Thank you all for the suggestions. I have signed the petition and shared the information with many, posted it on our local Audubon chapter’s facebook page and will work to get the word out elsewhere. Will also encourage others to donate to the respective organizations involved. Thank you for publicizing this and keeping the rest of us around the world informed.
I’m living in Cyprus (half English, half Cypriot) and all I can say is thank you for posting this story! Thank you for taking this simple stand against the Cypriots and their barbaric ways! There is a lot of animal cruelty in Cyprus and the more people know about it, the better! So THANK YOU! again!! People forget about this practice, and no doubt it is still going on. There are laws, but they are rarely implemented when it comes to animals.Maria, Larnaca.
I JUST found out about this horrendously evil business of trapping birds in Cyprus from a tweet on Twitter.
I read a couple of articles, posted one to Facebook with my reaction to this pathetic practice. I cannot believe there are “people” such as those in Cyprus doing such sick and saddening things to such beautiful and innocent birds!! But I guess I am still “a dreamer” (John Lennon “Imagine”). I respect life and that of the innocent is most sacred. My disdain for the illegal trappers and those who eat these beautiful creatures cannot be expressed — my anger is too great. My tears for the wee birds are many.
You just have culture shock. The thing is birds have been trapped and eaten this way for 4000 years on Cyprus. They are very tasty when BBQed. I like BBQ birds very much. They are a traditional source of protein for the islanders. I think eating beef is much more ecologically unsustainable. No rainforests were destroyed so an ampelobouli could be trapped in Cyprus. Its a matter of culture shock for over weight westerners.Tuna fishing is also animal cruelty. Cypriots also enjoy eating bizare things like snails and the local legand is that they used to eat pygmy elephants and hippos. Eating trapped migrating birds in Cyprus is an ecologically sustainable tradition which has gone on longer than your counties have even existed. If this traditional food source did not exist during years of slavery and occupation by the Muslim Ottomans. Pork and trapped bird meat was the only source of protein.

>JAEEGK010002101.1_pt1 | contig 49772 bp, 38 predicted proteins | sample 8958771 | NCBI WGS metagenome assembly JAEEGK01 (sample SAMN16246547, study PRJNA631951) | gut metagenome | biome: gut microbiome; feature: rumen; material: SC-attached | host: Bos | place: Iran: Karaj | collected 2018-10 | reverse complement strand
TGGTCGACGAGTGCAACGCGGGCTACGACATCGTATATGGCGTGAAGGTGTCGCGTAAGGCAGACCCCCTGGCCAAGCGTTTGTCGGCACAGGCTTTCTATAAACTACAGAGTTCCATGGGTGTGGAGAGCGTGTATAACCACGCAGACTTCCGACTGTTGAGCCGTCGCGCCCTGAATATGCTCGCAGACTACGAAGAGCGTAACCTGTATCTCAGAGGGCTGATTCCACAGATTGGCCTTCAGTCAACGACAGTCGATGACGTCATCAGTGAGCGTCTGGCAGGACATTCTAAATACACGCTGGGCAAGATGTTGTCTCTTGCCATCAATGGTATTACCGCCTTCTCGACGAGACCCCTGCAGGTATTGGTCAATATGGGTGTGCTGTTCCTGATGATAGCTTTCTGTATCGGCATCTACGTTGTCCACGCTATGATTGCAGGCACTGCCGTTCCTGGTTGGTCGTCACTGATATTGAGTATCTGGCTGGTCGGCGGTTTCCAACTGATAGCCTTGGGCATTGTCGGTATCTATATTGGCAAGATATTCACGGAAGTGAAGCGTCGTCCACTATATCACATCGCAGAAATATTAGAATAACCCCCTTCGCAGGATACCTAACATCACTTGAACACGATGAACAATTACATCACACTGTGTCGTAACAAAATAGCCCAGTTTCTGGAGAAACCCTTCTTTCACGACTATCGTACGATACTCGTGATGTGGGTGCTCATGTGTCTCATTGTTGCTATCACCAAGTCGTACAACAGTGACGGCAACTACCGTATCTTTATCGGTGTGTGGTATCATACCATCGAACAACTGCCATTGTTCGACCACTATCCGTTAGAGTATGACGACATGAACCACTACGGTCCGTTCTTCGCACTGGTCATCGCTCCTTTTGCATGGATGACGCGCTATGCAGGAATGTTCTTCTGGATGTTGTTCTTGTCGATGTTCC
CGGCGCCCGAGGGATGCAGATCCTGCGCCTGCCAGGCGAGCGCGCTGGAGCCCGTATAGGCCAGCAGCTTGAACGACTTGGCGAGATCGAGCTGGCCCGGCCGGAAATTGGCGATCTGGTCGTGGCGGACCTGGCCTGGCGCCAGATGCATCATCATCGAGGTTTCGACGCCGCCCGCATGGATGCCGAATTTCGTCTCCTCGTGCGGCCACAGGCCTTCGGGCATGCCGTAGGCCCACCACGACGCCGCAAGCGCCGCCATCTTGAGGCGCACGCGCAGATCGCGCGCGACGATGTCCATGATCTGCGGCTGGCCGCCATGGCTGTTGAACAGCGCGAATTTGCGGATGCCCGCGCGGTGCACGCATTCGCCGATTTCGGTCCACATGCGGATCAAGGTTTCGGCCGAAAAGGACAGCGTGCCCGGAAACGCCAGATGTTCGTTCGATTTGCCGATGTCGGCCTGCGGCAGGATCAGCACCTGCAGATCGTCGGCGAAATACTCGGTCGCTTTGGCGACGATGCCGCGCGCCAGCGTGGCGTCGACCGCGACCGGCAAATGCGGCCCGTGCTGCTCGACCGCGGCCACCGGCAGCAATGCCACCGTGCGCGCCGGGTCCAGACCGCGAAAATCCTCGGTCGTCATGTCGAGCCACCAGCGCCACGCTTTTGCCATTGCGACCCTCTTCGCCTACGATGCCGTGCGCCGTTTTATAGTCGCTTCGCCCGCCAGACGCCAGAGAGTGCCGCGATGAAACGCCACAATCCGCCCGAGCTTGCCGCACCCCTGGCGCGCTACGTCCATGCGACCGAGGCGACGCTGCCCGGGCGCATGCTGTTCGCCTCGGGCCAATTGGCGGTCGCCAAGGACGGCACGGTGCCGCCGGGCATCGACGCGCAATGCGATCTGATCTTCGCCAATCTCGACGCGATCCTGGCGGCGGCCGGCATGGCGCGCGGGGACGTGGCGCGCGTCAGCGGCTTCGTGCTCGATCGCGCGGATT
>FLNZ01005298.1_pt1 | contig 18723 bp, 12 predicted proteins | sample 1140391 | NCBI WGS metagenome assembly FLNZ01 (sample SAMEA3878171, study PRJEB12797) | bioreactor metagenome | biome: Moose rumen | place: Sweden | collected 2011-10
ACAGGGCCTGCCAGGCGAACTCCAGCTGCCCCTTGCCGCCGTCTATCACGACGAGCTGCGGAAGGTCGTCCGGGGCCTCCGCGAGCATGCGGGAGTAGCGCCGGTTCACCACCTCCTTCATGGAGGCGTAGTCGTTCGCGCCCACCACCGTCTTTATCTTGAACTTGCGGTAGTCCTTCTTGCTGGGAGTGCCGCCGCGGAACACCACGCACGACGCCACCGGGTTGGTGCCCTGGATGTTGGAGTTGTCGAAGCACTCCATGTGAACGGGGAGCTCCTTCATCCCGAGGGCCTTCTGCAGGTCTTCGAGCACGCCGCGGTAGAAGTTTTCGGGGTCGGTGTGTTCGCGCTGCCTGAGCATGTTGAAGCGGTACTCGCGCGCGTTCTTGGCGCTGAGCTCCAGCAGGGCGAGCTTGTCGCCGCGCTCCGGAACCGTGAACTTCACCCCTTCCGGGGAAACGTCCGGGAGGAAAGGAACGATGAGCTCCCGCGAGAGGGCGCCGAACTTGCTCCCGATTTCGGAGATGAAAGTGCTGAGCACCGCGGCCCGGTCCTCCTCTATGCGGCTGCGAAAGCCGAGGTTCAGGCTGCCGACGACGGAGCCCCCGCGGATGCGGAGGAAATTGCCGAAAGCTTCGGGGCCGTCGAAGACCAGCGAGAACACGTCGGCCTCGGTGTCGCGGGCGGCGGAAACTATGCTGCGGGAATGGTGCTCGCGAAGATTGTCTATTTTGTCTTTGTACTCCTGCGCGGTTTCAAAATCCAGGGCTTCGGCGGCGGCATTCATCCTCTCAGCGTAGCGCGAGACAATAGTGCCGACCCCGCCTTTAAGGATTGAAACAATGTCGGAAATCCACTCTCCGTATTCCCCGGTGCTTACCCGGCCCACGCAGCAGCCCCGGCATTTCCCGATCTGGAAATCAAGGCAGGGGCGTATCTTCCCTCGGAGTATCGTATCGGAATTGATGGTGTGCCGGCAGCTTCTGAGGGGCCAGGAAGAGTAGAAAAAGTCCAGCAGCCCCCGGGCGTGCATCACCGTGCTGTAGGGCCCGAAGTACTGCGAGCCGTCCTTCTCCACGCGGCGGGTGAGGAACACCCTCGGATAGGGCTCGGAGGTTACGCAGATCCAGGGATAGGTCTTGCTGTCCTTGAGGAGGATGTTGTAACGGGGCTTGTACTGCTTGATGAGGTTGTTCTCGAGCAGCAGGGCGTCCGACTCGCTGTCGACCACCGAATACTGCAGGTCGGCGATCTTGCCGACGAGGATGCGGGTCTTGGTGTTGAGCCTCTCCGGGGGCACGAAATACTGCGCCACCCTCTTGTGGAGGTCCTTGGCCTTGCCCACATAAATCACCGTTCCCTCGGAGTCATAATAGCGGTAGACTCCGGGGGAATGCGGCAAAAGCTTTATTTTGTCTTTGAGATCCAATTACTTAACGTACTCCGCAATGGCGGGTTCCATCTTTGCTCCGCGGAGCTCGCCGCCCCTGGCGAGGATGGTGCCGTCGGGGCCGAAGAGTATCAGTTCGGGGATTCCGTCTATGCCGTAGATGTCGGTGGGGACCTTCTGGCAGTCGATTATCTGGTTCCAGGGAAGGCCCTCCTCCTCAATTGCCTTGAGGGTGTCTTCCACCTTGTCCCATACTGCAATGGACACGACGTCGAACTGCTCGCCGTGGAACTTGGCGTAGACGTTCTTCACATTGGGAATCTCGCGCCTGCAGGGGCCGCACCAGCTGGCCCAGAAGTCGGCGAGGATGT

“No rainforests were destroyed so an ampelobouli could be trapped in Cyprus. Its a matter of culture shock for over weight westerners.”
Over 150 species of birds ARE slaughtered.
Approximately 30 rare and threatened species of birds are slaughtered.
“They are a traditional source of protein for the islanders.”
I live in Cyprus. With the amount of souvla and such that you have, trust me, you have PLENTY of protein already.
Agreed, Dan! I couldn’t possibly overstate how wrong “Ampelobouli enthusiast” is about the sustainability of ampelopoulia in modern Cyprus!
Plus, there’s no “legend” about the hunting of pygmy hippos and elephants in Cyprus, it is fact. And actually, Cypriots caused their extinction on the island. There’s even a book about it: http://www.amazon.co.uk/Faunal-Extinction-Island-Society-Interdisciplinary/dp/0306460882
Also I loved this bit:
“I think eating beef is much more ecologically unsustainable.”
This is so completely wrong. Beef comes from domesticated cattle, NOT from wild animals caught by a trapping method, and there is no accidental slaughter of other animals when slaughtering cattle for beef.
I can’t believe that “Ampelobouli enthusiast” doesn’t realize this. He must be a real idiot.
The fact is that, at most, only 45% of the birds slaughtered by mist netting and limesticks are actually ambelopoulia.
the ambelopoulia is typical from greece,but in realty it occurs in all countries of the basin in the mediterranean,because it is a very ancient tradition, and in some countries not much developed economically ,some people tends to do this practice to obtain protein,specially poor people,because of this the predation of the songbirds continues in fast all over edges of the mediterranean sea,like a mixing of tradition and needs